Labelling the teachers and the civilians in Kosovo as “the terrorist organisation” Aksoy claimed that “It (the terrorist organisation) has once again shown its real face to the entire world with their actions against Turkey and its missions in Kosovo. The authorities of Kosovo have been reminded that the safety of Turkish nationals, missions, officials and companies is first and foremost Kosovo’s responsibility as a host nation and that they are expected to act in line with their international obligations. We also expect from our friends to have a careful and uncompromising approach against the manipulations of the members of this terrorist organization and the circles supporting them.”
The spokesperson of Turkish Foreign Ministry which has frequently made unfounded statements and often falsified by its counterparts on line with Turkish Foreign Minister Mevlüt Çavuşoğlu has also claimed that “The provocative news in the media – which targeted our embassy, our ambassador and embassy staff by claiming that people extradited from Kosovo were in the embassy in Pristina – are unfounded. We strongly reject and condemn such malicious media manipulations.”
Kosovar news outlet Pristina Insight reported on Thursday that the Kosovo police detained three Turkish teachers in Gjakova and two in Prizren.
According to information obtained by the Stockholm Center for Freedom (SCF) from Kosovo, Yusuf Karabina, the vice director of the Gülistan Educational Institutions, his wife Yasemin Karabina and 15-year-old son were stopped by Kosovo police at 8:30 a.m. on Tuesday. The Karabina family reportedly resisted the plainclothes police officers since they thought they could be agents of the notorious Turkish National Intelligence Organisation (MİT). As a result the three members of the Karabina family were reportedly beaten by police during their detention.
It was also learned that Turkish cardiology professor Osman Karakaya, who moved to Kosovo to escape the persecution of the Erdoğan regime in Turkey, was also detained by Kosovo police on Thursday morning.
At the same time Yusuf Karabina was being taken to the police station, Kahraman Demirez, the principal of Mehmet Akif College in Gjakova, and teachers Cihan Özkan and Hasan Hüseyin Günakan were also detained by Kosovo police. Mustafa Erdem, the general director of the Gülistan Educational Institutions, was taken into custody when he visited the police station to obtain information about the situation of the detained Turkish teachers.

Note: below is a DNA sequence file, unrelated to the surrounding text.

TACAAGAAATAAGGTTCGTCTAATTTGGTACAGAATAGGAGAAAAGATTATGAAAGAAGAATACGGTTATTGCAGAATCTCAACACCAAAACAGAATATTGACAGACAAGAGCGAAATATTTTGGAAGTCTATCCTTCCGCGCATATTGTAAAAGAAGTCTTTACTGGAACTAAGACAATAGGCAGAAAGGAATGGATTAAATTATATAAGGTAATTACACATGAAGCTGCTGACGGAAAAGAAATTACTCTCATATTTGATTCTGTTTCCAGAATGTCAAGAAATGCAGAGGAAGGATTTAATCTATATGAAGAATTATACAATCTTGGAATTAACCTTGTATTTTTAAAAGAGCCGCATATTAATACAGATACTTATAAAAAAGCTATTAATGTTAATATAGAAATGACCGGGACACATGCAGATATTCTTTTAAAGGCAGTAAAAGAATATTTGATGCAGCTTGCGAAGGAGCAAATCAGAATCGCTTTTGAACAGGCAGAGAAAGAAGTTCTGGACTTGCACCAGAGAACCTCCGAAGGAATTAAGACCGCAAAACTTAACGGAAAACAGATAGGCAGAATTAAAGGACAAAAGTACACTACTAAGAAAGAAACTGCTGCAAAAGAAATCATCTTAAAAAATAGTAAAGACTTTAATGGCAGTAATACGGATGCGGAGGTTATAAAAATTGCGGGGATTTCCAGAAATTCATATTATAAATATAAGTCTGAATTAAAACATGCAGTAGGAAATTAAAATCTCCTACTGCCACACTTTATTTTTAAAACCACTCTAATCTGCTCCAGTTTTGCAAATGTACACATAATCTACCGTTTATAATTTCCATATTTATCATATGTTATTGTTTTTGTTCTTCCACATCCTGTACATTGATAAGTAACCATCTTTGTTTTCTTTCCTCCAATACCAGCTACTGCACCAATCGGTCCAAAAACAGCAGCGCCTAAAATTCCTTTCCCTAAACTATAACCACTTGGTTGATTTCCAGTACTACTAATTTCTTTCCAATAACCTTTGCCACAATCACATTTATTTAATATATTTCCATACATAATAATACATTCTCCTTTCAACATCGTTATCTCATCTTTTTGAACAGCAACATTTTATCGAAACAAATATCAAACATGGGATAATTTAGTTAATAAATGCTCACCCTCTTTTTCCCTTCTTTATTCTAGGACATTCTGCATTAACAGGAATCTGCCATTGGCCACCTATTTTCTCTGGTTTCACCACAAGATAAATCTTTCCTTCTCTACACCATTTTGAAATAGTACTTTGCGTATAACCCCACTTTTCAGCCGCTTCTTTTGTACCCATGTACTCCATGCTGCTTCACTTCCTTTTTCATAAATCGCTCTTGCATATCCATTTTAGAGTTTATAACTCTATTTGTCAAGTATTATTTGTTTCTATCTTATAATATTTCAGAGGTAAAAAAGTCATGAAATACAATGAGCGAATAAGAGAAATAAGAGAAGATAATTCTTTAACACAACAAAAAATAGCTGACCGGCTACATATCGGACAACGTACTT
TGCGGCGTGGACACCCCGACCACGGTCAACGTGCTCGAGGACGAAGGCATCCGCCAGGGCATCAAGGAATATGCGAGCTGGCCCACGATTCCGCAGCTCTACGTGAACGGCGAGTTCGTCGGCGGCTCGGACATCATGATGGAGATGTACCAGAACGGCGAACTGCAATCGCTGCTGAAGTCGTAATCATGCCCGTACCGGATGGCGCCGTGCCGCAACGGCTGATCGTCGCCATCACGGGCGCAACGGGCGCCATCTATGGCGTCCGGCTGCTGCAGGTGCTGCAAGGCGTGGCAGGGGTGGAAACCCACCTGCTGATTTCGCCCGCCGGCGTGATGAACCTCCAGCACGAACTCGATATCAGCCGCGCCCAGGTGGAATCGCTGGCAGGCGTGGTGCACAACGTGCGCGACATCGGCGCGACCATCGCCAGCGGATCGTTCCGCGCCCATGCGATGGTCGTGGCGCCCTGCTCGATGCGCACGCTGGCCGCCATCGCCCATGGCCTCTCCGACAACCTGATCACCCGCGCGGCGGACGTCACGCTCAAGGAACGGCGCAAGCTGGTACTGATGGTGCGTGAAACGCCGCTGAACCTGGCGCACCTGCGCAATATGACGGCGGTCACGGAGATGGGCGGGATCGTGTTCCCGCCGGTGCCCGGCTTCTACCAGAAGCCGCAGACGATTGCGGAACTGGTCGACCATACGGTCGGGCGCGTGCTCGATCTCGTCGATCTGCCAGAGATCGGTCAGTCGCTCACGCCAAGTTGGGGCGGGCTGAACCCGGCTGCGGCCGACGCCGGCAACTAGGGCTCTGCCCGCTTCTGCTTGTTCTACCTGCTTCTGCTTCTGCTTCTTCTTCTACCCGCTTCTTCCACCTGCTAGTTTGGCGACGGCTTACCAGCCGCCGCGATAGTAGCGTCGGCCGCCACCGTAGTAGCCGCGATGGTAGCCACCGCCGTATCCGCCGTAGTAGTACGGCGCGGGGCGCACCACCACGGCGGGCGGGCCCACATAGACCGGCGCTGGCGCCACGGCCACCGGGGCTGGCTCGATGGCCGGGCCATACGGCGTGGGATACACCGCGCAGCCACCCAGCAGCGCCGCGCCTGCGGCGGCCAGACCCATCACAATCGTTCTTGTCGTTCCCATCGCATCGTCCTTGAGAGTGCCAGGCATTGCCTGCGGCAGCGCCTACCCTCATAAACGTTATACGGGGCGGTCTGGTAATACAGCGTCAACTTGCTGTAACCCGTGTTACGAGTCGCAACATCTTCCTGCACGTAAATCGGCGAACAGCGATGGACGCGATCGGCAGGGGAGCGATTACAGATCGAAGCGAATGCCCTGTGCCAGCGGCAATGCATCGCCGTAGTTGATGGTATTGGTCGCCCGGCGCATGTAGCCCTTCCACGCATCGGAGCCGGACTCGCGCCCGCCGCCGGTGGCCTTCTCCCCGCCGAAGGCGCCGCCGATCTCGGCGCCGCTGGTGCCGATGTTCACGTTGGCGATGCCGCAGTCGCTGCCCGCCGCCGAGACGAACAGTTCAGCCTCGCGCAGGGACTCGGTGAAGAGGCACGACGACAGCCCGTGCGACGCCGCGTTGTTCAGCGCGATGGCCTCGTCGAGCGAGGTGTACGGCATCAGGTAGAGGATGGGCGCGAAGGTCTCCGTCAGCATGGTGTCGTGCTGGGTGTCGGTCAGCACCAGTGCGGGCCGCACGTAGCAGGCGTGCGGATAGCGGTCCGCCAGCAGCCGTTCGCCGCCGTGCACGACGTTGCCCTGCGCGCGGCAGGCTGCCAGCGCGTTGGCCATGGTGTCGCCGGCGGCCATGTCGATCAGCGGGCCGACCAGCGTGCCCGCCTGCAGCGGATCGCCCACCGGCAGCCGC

So far, a number of countries including Saudi Arabia, Malaysia, Georgia, Pakistan, Sudan and Myanmar have handed over academics, businessmen and school principals upon the Turkish government’s request despite the fact that some of those victims already had refugee status with the United Nations.
Turkey survived a controversial military coup attempt on July 15, 2016 that killed 249 people. Immediately after the putsch, the Justice and Development Party (AKP) government along with autocratic President Recep Tayyip Erdoğan pinned the blame on the Gülen movement.
Fethullah Gülen, who inspired the movement, strongly denied having any role in the failed coup and called for an international investigation into it, but President Erdoğan — calling the coup attempt “a gift from God” — and the government initiated a widespread purge aimed at cleansing sympathizers of the movement from within state institutions, dehumanizing its popular figures and putting them in custody.
Turkey has suspended or dismissed more than 150,000 judges, teachers, police and other civil servants since July 2016. Turkey’s interior minister announced on December 12, 2017 that 55,665 people have been arrested. On December 13, the Justice Ministry announced that 169,013 people have been the subject of legal proceedings on coup charges since the failed coup.
A total of 48,305 people were arrested by courts across Turkey in 2017 over their alleged links to the Gülen movement, Interior Minister Süleyman Soylu said on Dec. 2, 2017. “The number of detentions is nearly three times higher,” Soylu told a security meeting in İstanbul and claimed that “even these figures are not enough to reveal the severity of the issue.”